U.S. health regulators on Friday lifted a recommended break on use of Johnson & Johnson’s Covid-19 vaccine, offering state and local officials support to distribute the doses, which are seen as critical to delivering life-saving shots to difficult communities. to reach.
The announcement by the Centers for Disease Control and Prevention and the Food and Drug Administration comes after the CDC’s Advisory Committee on Immunization Practices, known as ACIP, recommended Friday for continued use of the J&J vaccine, saying the benefits of the blow have outweighed the risk. The committee is an external group of experts that advises the CDC.
Advisory committee members did not recommend that U.S. regulators restrict J&J vaccine use based on age or gender, but proposed that the Food and Drug Administration consider adding a warning label for women. under the age of 50.
In a statement on Friday, the FDA and the CDC said they are confident the vaccine is safe and effective in preventing Covid-19.
“Safety is our top priority,” FDA Commissioner-in-Charge Dr Janet Woodcock said in a statement. “This pause was an example of our extensive security monitoring working as they were designed to work, identifying even this small number of cases.”
“We lifted the hiatus based on the FDA and CDC review of all available data and in consultation with medical experts and based on recommendations from the CDC’s Advisory Committee on Immunization Practices,” Woodcock said. “We concluded that the known and potential benefits of the Janssen COVID-19 vaccine outweigh its known and potential risks in individuals 18 years of age and older.”
J & J’s Covid-19 vaccine, like Pfizer and Moderna shots, has received emergency use clearance from the FDA to begin distributing doses in the U.S. An EUA grants conditional clearance on the basis of two months of security data, pending another submission for full approval, which usually requires at least six months of data.
On April 13, the FDA and CDC asked states to temporarily suspend the use of J&J’s vaccine “out of abundance of caution” following reports that six women, ages 18 to 48, developed a cerebral venous sinus thrombosis in combination with low blood platelets. CVST occurs when a blood clot forms in the venous sinuses of the brain. It can prevent blood from flowing out of the brain and can eventually cause bleeding and other brain damage.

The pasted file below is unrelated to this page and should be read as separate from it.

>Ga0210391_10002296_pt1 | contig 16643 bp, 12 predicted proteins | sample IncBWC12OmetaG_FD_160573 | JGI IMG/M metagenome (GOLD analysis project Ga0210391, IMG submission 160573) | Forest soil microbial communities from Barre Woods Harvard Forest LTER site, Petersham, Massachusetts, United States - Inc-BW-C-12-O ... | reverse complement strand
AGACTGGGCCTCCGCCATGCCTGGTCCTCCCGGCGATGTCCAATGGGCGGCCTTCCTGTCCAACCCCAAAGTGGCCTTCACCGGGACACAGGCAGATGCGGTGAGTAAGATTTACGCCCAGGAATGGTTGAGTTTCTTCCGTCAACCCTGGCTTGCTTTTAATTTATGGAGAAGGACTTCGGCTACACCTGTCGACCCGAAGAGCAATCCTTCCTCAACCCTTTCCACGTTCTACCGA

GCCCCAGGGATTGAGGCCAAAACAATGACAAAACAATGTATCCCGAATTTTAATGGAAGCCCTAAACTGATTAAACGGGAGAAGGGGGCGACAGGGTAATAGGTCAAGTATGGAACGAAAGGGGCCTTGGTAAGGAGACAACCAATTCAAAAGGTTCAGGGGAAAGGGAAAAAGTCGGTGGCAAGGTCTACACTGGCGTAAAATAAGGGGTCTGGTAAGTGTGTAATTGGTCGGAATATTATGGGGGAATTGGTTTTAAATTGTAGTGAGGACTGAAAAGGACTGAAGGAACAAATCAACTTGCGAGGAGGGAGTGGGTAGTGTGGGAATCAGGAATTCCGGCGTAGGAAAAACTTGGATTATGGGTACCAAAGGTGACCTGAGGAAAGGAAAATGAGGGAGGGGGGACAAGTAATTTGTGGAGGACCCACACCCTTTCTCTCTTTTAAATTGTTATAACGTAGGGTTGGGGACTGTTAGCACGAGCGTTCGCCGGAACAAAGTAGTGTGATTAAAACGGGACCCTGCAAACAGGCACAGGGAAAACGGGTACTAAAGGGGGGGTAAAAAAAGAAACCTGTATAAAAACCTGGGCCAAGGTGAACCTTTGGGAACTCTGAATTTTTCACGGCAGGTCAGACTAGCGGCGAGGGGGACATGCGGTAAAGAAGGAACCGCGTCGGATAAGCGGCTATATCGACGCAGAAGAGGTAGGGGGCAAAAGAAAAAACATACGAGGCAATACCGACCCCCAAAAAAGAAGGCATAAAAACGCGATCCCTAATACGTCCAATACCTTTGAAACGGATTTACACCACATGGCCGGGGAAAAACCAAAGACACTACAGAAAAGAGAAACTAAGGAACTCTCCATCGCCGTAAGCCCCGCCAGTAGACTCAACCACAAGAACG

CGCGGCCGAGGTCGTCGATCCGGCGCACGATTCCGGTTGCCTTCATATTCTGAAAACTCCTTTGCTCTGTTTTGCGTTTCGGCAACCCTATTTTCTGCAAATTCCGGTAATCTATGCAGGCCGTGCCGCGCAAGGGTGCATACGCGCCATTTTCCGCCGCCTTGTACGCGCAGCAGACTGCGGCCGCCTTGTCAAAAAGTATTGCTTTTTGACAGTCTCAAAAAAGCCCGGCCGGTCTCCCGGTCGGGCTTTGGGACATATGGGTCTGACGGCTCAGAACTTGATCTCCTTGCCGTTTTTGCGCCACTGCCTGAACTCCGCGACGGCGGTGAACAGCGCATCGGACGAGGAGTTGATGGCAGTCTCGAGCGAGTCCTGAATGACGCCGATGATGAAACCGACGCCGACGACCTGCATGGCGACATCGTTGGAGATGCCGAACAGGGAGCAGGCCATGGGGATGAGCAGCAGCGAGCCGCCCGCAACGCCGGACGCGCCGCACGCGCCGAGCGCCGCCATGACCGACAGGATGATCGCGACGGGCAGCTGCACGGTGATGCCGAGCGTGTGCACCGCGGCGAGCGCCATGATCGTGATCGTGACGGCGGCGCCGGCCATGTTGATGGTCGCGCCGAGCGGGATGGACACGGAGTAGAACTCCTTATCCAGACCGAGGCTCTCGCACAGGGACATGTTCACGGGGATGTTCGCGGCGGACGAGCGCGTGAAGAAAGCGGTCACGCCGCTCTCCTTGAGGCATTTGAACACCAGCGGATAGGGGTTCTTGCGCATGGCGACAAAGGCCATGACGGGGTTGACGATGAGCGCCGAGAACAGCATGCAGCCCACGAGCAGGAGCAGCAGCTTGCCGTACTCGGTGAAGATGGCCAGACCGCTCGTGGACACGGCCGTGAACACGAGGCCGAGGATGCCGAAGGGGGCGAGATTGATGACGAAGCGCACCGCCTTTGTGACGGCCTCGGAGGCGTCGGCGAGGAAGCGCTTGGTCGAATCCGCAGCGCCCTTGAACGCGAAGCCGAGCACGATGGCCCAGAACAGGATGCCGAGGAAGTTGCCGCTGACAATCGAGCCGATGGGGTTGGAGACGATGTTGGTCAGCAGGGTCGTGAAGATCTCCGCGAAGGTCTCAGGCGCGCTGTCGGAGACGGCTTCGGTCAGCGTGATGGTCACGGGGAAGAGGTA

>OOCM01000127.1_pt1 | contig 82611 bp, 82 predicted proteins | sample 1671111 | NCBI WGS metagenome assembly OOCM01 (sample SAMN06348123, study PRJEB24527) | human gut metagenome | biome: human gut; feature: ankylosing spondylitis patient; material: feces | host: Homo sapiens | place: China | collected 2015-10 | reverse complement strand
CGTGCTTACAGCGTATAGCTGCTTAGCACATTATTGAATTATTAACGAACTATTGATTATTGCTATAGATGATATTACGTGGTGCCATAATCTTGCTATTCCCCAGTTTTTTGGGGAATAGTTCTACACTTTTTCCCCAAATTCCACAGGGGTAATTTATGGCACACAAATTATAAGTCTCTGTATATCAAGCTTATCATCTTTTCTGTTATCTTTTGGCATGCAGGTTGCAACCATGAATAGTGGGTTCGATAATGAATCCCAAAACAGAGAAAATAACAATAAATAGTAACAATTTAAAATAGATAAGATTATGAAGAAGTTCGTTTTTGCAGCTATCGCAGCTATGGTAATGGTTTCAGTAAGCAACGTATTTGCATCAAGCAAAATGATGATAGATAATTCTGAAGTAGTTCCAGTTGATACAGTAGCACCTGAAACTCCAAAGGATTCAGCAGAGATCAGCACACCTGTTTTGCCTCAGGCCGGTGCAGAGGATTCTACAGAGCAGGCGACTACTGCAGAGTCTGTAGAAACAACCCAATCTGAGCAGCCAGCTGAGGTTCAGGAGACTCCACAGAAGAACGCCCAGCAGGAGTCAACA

Within hours of the warning from US regulators, more than a dozen states, along with some national pharmacies, stopped vaccinating with J&J’s vaccine. Some locations have replaced J&J shots for scheduled appointments with Pfizer or Moderna vaccine.
The US government should have lifted the recommended pause shortly after the committee voted in favor.
Ahead of Friday’s vote, the committee discussed whether to recommend against the use of J&J’s vaccine or to approve it with US regulators who impose a warning label. The committee also considered limiting the use of the vaccine based on age or other risk factors.
During the meeting, CDC official Dr Tom Shimabukuro said there were no reports of the condition in those who received Pfizer-BioNTech mRNA vaccine. There have been three reports of CVST in patients who received the Moderna vaccine, he said, even though the patients did not have the low blood platelet level seen in J&J recipients.
Blood platelets help the body form clots to heal wounds. US health officials have warned that using a treatment such as anticoagulant heparin on those with low platelets could worsen their condition.
Rare blood clots with low platelets occur at a rate of 7 per 1 million vaccinations in women aged 18 to 49 for the J&J vaccine and 0.9 per 1 million in women aged 50 and over years, according to a slide presented at the CDC panel meeting. The CDC has confirmed 15 cases in total of rare blood clot conditions, including 12 women who developed blood clots in the brain. Three women died and 7 remained hospitalized, according to the presentation.
There are no confirmed cases in the men, although officials said they are looking into potential additional cases.
Dr Michael Streiff, a hematologist at Johns Hopkins University School of Medicine, said the condition is very rare under normal circumstances. “I can tell you from my experience, treating these patients, I’ve never seen this,” he told the committee during a presentation on Friday.
Earlier this week, J&J said it would resume rollout of its vaccine in Europe after regulators backed the single-injection vaccine with a recommendation to add a warning to the label. The European Medicines Agency researched all available evidence, he said, including reports from the United States.